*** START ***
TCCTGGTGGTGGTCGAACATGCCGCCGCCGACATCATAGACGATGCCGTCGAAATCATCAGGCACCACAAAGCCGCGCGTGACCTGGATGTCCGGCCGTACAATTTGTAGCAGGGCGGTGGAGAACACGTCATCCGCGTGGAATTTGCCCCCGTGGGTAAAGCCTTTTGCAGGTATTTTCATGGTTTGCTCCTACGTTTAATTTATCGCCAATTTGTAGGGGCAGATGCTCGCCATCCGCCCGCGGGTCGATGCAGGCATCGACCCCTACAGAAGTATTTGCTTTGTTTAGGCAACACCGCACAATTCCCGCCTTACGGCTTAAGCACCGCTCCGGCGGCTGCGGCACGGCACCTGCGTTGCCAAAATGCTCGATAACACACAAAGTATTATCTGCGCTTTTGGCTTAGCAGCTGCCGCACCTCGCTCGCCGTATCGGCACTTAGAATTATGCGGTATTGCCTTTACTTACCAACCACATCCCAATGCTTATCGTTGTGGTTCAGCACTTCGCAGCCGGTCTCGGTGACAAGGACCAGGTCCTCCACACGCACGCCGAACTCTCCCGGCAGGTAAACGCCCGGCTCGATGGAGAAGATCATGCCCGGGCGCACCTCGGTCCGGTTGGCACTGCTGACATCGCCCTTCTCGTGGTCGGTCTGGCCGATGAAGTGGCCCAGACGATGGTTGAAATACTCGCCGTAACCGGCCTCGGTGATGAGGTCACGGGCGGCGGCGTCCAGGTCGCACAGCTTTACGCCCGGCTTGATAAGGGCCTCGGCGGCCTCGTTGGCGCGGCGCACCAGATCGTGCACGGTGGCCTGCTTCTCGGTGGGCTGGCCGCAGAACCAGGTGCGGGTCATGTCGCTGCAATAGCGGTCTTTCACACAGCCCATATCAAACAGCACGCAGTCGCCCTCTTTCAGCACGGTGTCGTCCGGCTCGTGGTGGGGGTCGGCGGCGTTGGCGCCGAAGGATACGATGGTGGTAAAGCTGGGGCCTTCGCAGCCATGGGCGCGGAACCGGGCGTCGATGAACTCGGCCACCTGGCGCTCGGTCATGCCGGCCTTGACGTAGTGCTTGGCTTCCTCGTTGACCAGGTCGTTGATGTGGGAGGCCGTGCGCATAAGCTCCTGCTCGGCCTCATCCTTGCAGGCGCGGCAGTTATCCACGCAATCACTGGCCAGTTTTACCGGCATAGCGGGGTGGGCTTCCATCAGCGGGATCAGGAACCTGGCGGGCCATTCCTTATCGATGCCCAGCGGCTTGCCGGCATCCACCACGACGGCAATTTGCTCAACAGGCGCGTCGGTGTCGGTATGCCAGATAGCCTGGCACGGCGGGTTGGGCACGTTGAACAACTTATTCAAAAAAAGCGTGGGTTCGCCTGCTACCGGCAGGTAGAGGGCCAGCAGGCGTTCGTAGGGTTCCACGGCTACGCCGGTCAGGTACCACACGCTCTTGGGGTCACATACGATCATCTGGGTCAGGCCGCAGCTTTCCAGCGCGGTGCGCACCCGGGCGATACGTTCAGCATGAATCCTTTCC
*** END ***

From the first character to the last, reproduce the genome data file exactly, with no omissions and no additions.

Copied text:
TCCTGGTGGTGGTCGAACATGCCGCCGCCGACATCATAGACGATGCCGTCGAAATCATCAGGCACCACAAAGCCGCGCGTGACCTGGATGTCCGGCCGTACAATTTGTAGCAGGGCGGTGGAGAACACGTCATCCGCGTGGAATTTGCCCCCGTGGGTAAAGCCTTTTGCAGGTATTTTCATGGTTTGCTCCTACGTTTAATTTATCGCCAATTTGTAGGGGCAGATGCTCGCCATCCGCCCGCGGGTCGATGCAGGCATCGACCCCTACAGAAGTATTTGCTTTGTTTAGGCAACACCGCACAATTCCCGCCTTACGGCTTAAGCACCGCTCCGGCGGCTGCGGCACGGCACCTGCGTTGCCAAAATGCTCGATAACACACAAAGTATTATCTGCGCTTTTGGCTTAGCAGCTGCCGCACCTCGCTCGCCGTATCGGCACTTAGAATTATGCGGTATTGCCTTTACTTACCAACCACATCCCAATGCTTATCGTTGTGGTTCAGCACTTCGCAGCCGGTCTCGGTGACAAGGACCAGGTCCTCCACACGCACGCCGAACTCTCCCGGCAGGTAAACGCCCGGCTCGATGGAGAAGATCATGCCCGGGCGCACCTCGGTCCGGTTGGCACTGCTGACATCGCCCTTCTCGTGGTCGGTCTGGCCGATGAAGTGGCCCAGACGATGGTTGAAATACTCGCCGTAACCGGCCTCGGTGATGAGGTCACGGGCGGCGGCGTCCAGGTCGCACAGCTTTACGCCCGGCTTGATAAGGGCCTCGGCGGCCTCGTTGGCGCGGCGCACCAGATCGTGCACGGTGGCCTGCTTCTCGGTGGGCTGGCCGCAGAACCAGGTGCGGGTCATGTCGCTGCAATAGCGGTCTTTCACACAGCCCATATCAAACAGCACGCAGTCGCCCTCTTTCAGCACGGTGTCGTCCGGCTCGTGGTGGGGGTCGGCGGCGTTGGCGCCGAAGGATACGATGGTGGTAAAGCTGGGGCCTTCGCAGCCATGGGCGCGGAACCGGGCGTCGATGAACTCGGCCACCTGGCGCTCGGTCATGCCGGCCTTGACGTAGTGCTTGGCTTCCTCGTTGACCAGGTCGTTGATGTGGGAGGCCGTGCGCATAAGCTCCTGCTCGGCCTCATCCTTGCAGGCGCGGCAGTTATCCACGCAATCACTGGCCAGTTTTACCGGCATAGCGGGGTGGGCTTCCATCAGCGGGATCAGGAACCTGGCGGGCCATTCCTTATCGATGCCCAGCGGCTTGCCGGCATCCACCACGACGGCAATTTGCTCAACAGGCGCGTCGGTGTCGGTATGCCAGATAGCCTGGCACGGCGGGTTGGGCACGTTGAACAACTTATTCAAAAAAAGCGTGGGTTCGCCTGCTACCGGCAGGTAGAGGGCCAGCAGGCGTTCGTAGGGTTCCACGGCTACGCCGGTCAGGTACCACACGCTCTTGGGGTCACATACGATCATCTGGGTCAGGCCGCAGCTTTCCAGCGCGGTGCGCACCCGGGCGATACGTTCAGCATGAATCCTTTCC